Mandela’s Way: Fifteen Lessons on Life, Love, and Courage is a book based on journalist Richard Stengel’s conversations with Nelson Mandela. During one of their talks, Stengel asked Mandela about how he became such an effective leader during the dark days of apartheid.
Mandela explained that sometimes one has to lead “from the front.” It means being seen as leading; it means stepping forward and standing up to one’s oppressors. But leading from the front, Mandela explained, often “means doing things that did not necessarily attract attention.” Leading means extending small kindnesses and compassion to the most vulnerable and struggling. Leading from the “front” means lifting others up by one’s own confidence in their shared cause.
But Mandela also learned the importance of leading “from the back.” That wisdom, he said, was learned from herding his mother’s cattle as a boy:
“You know, when you want to get the cattle to move in a certain direction, you stand at the back with a stick, and then you get a few of the cleverer cattle to go to the front and move in the direction that you want them to go. The rest of the cattle follow the few more-energetic cattle in the front, but you are really guiding them from the back . . . That is how a leader should do his work.”
Stengel writes of Mandela’s explanation:
“The story is a parable, but the idea is that leadership at its most fundamental is about moving people in a certain direction — usually through changing the direction of their thinking and their actions. And the way to do that is not necessarily by charging out front and saying, ‘Follow me,’ but by empowering or pushing others to move forward ahead of you. It is through empowering others that we impart our own leadership or ideas. It is valuable in every arena of life. We see it in the workplace when a manager encourages her employees to help formulate new strategies. We see it at home when parents have a family meeting to guide their children toward sensible rules and behaviour, rather than simply laying down the law.”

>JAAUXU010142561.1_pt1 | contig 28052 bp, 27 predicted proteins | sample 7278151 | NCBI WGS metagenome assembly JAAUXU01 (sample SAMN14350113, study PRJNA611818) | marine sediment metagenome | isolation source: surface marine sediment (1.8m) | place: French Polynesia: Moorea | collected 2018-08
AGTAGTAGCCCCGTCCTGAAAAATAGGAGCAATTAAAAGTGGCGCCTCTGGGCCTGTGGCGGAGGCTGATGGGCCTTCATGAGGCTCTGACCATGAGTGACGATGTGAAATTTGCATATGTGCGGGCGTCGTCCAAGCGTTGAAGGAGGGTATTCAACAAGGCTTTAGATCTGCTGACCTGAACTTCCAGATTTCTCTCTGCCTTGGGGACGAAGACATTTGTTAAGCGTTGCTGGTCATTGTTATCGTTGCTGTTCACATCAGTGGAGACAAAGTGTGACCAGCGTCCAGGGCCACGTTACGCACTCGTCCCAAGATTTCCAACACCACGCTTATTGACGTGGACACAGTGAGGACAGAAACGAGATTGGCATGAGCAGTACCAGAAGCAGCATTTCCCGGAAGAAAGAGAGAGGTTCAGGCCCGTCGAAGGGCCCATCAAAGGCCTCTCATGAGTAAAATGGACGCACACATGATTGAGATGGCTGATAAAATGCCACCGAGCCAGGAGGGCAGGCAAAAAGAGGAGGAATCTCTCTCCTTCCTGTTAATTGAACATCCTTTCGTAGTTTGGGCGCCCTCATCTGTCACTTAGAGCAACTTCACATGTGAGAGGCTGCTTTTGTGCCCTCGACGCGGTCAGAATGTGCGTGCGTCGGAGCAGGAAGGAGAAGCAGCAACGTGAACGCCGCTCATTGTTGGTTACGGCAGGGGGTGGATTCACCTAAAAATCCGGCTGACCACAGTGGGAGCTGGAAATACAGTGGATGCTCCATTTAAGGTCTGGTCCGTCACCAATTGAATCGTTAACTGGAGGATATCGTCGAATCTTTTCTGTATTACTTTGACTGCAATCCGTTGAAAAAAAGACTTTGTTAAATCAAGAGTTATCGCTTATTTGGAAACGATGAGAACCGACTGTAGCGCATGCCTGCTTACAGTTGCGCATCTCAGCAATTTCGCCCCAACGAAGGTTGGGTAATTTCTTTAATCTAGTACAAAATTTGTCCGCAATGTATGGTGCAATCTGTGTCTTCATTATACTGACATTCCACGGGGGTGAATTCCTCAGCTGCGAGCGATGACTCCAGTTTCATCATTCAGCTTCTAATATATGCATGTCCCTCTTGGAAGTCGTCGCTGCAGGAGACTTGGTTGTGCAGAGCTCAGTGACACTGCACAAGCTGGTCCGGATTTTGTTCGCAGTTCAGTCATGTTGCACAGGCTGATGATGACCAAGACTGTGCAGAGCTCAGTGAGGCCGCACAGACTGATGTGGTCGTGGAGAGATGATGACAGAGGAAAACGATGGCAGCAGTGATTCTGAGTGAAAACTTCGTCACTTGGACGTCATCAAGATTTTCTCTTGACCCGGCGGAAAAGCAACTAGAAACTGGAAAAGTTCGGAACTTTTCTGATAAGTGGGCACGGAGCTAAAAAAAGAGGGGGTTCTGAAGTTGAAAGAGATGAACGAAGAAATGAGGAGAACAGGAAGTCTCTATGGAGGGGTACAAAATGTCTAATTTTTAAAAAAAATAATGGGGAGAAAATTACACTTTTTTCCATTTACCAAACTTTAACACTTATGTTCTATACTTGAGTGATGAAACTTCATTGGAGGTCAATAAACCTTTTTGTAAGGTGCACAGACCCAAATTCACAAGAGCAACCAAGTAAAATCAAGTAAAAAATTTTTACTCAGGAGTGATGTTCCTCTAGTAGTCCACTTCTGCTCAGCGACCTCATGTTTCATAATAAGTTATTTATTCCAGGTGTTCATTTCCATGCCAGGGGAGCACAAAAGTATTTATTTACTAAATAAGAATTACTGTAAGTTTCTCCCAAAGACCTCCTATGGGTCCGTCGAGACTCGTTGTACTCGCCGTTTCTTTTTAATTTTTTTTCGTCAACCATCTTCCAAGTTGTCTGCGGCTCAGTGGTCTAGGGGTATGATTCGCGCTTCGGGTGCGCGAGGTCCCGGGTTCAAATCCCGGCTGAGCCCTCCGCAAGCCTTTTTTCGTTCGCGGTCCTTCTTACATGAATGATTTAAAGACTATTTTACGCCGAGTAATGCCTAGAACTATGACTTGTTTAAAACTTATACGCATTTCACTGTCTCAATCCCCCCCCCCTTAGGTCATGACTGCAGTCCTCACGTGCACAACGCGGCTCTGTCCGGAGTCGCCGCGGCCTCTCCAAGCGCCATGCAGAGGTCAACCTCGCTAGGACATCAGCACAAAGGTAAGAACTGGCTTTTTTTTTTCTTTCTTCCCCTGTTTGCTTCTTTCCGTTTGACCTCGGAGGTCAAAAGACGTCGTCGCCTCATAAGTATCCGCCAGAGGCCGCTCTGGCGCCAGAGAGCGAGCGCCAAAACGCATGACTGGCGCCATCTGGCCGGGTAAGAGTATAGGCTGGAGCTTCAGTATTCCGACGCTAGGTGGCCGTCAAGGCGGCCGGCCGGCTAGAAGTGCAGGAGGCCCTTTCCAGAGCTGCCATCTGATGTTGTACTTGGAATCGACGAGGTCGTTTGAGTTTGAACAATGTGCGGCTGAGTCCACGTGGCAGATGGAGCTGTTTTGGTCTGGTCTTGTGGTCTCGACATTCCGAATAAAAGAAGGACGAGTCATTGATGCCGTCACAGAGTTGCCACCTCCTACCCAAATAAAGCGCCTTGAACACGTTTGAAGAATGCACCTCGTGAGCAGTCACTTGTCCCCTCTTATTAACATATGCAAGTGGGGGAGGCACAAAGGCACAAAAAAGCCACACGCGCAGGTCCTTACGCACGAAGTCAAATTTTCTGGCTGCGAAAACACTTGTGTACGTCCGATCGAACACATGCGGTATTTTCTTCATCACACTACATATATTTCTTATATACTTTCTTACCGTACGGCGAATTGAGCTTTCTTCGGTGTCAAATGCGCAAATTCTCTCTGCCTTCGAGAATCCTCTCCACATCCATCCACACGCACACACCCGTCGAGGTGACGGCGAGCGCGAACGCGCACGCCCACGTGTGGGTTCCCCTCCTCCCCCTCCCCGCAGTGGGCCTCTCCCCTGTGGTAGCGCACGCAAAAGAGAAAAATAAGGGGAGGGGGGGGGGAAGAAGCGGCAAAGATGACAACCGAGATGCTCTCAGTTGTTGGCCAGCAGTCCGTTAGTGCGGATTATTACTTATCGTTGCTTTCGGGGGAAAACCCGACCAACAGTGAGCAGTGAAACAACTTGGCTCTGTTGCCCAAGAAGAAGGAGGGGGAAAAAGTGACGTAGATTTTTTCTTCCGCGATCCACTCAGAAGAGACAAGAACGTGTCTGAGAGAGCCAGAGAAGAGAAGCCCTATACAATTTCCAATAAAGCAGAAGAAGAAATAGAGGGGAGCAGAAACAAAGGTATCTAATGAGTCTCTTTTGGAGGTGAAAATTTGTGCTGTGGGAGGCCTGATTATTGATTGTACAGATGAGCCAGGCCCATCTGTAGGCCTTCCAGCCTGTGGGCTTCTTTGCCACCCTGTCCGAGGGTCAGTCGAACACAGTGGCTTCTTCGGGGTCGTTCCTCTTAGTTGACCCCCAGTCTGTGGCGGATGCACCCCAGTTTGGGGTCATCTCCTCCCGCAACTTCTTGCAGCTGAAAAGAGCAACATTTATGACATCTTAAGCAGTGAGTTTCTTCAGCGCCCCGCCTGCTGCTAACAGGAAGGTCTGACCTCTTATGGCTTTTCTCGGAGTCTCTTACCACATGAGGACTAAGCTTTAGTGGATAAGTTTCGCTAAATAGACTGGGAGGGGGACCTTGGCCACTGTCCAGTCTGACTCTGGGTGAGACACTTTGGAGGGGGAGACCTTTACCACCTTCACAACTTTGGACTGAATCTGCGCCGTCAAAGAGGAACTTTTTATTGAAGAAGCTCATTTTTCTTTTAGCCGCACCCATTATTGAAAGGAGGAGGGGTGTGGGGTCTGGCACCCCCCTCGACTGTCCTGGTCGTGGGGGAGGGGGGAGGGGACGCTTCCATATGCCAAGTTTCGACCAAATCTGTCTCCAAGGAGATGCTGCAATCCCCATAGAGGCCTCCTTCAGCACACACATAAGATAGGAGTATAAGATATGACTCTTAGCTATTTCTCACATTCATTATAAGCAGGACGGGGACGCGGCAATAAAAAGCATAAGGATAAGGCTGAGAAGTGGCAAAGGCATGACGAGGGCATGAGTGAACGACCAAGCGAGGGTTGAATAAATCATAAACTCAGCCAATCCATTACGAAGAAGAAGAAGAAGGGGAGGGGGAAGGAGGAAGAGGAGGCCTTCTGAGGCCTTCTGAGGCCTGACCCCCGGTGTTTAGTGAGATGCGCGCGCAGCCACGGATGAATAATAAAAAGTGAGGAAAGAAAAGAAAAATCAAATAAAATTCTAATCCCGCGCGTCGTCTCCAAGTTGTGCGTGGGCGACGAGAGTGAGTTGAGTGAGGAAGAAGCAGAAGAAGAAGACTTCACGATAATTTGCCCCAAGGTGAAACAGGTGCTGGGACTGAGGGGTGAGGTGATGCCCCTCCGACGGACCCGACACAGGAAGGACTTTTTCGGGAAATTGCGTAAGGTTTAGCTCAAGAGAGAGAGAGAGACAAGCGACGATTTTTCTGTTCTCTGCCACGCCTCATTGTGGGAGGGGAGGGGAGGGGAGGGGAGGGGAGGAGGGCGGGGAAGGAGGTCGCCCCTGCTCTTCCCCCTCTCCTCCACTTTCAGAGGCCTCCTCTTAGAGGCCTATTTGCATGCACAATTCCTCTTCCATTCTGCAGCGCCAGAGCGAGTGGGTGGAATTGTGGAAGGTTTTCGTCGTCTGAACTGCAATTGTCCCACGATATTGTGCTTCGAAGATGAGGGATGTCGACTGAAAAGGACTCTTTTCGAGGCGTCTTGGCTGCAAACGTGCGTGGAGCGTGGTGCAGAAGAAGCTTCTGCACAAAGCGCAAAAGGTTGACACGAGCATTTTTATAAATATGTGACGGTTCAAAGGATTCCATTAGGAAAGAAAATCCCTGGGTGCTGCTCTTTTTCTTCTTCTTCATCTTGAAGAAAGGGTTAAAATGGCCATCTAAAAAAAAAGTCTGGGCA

I think that Barack Obama said the same thing in his inauguration speech when he said “authority comes not from the power to enforce but from the ability to inspire.”
Today’s Gospel portrays Jesus as a teacher who possesses an “authority” that is immediately perceived by his hearers as centred in the example of his own compassion and empathy for those he has been called to serve. Such an authority comes not from the power to coerce but from the ability to inspire. Nelson Mandela understood that model of authority: to empower others to realize the best that they’re capable of becoming; to move people forward not by edict but by example, not by fear but by hope. Jesus sees his call to “lead” as a trust, as a responsibility to serve others by revealing, not a God of judgment and vengeance, but the God who calls us to compassion and mercy for the sake of his Kingdom of peace.